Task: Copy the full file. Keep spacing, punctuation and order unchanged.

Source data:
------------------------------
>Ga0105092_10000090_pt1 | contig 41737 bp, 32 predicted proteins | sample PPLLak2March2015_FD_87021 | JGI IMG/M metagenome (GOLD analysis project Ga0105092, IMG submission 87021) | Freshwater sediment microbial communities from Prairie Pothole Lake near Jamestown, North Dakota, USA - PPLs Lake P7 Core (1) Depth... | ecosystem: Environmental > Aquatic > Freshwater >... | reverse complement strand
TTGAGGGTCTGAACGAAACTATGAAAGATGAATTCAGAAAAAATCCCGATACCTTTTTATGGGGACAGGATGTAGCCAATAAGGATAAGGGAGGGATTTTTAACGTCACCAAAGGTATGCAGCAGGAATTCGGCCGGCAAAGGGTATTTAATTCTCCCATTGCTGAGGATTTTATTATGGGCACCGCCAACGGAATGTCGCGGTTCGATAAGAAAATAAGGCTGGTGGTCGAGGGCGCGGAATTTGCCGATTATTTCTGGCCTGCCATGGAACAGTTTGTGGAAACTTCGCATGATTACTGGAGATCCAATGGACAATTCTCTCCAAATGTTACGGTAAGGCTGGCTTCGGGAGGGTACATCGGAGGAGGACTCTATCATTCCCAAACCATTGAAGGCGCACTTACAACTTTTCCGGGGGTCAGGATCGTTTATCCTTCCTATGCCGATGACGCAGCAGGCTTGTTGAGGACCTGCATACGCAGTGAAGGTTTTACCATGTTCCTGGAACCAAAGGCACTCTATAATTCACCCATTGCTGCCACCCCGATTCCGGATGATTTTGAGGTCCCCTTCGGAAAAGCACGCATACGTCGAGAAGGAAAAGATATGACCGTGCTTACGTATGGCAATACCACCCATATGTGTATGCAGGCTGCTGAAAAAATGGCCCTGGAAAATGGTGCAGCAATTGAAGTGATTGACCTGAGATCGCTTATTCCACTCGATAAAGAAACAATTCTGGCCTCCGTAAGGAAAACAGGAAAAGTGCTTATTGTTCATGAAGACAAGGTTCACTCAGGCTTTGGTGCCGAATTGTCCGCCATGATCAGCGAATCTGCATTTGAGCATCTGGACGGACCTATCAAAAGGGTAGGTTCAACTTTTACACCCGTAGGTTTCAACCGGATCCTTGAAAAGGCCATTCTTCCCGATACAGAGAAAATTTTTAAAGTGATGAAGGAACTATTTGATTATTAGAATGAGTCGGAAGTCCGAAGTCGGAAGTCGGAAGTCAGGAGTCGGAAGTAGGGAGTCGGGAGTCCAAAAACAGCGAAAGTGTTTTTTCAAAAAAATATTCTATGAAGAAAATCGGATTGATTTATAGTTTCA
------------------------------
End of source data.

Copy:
>Ga0105092_10000090_pt1 | contig 41737 bp, 32 predicted proteins | sample PPLLak2March2015_FD_87021 | JGI IMG/M metagenome (GOLD analysis project Ga0105092, IMG submission 87021) | Freshwater sediment microbial communities from Prairie Pothole Lake near Jamestown, North Dakota, USA - PPLs Lake P7 Core (1) Depth... | ecosystem: Environmental > Aquatic > Freshwater >... | reverse complement strand
TTGAGGGTCTGAACGAAACTATGAAAGATGAATTCAGAAAAAATCCCGATACCTTTTTATGGGGACAGGATGTAGCCAATAAGGATAAGGGAGGGATTTTTAACGTCACCAAAGGTATGCAGCAGGAATTCGGCCGGCAAAGGGTATTTAATTCTCCCATTGCTGAGGATTTTATTATGGGCACCGCCAACGGAATGTCGCGGTTCGATAAGAAAATAAGGCTGGTGGTCGAGGGCGCGGAATTTGCCGATTATTTCTGGCCTGCCATGGAACAGTTTGTGGAAACTTCGCATGATTACTGGAGATCCAATGGACAATTCTCTCCAAATGTTACGGTAAGGCTGGCTTCGGGAGGGTACATCGGAGGAGGACTCTATCATTCCCAAACCATTGAAGGCGCACTTACAACTTTTCCGGGGGTCAGGATCGTTTATCCTTCCTATGCCGATGACGCAGCAGGCTTGTTGAGGACCTGCATACGCAGTGAAGGTTTTACCATGTTCCTGGAACCAAAGGCACTCTATAATTCACCCATTGCTGCCACCCCGATTCCGGATGATTTTGAGGTCCCCTTCGGAAAAGCACGCATACGTCGAGAAGGAAAAGATATGACCGTGCTTACGTATGGCAATACCACCCATATGTGTATGCAGGCTGCTGAAAAAATGGCCCTGGAAAATGGTGCAGCAATTGAAGTGATTGACCTGAGATCGCTTATTCCACTCGATAAAGAAACAATTCTGGCCTCCGTAAGGAAAACAGGAAAAGTGCTTATTGTTCATGAAGACAAGGTTCACTCAGGCTTTGGTGCCGAATTGTCCGCCATGATCAGCGAATCTGCATTTGAGCATCTGGACGGACCTATCAAAAGGGTAGGTTCAACTTTTACACCCGTAGGTTTCAACCGGATCCTTGAAAAGGCCATTCTTCCCGATACAGAGAAAATTTTTAAAGTGATGAAGGAACTATTTGATTATTAGAATGAGTCGGAAGTCCGAAGTCGGAAGTCGGAAGTCAGGAGTCGGAAGTAGGGAGTCGGGAGTCCAAAAACAGCGAAAGTGTTTTTTCAAAAAAATATTCTATGAAGAAAATCGGATTGATTTATAGTTTCA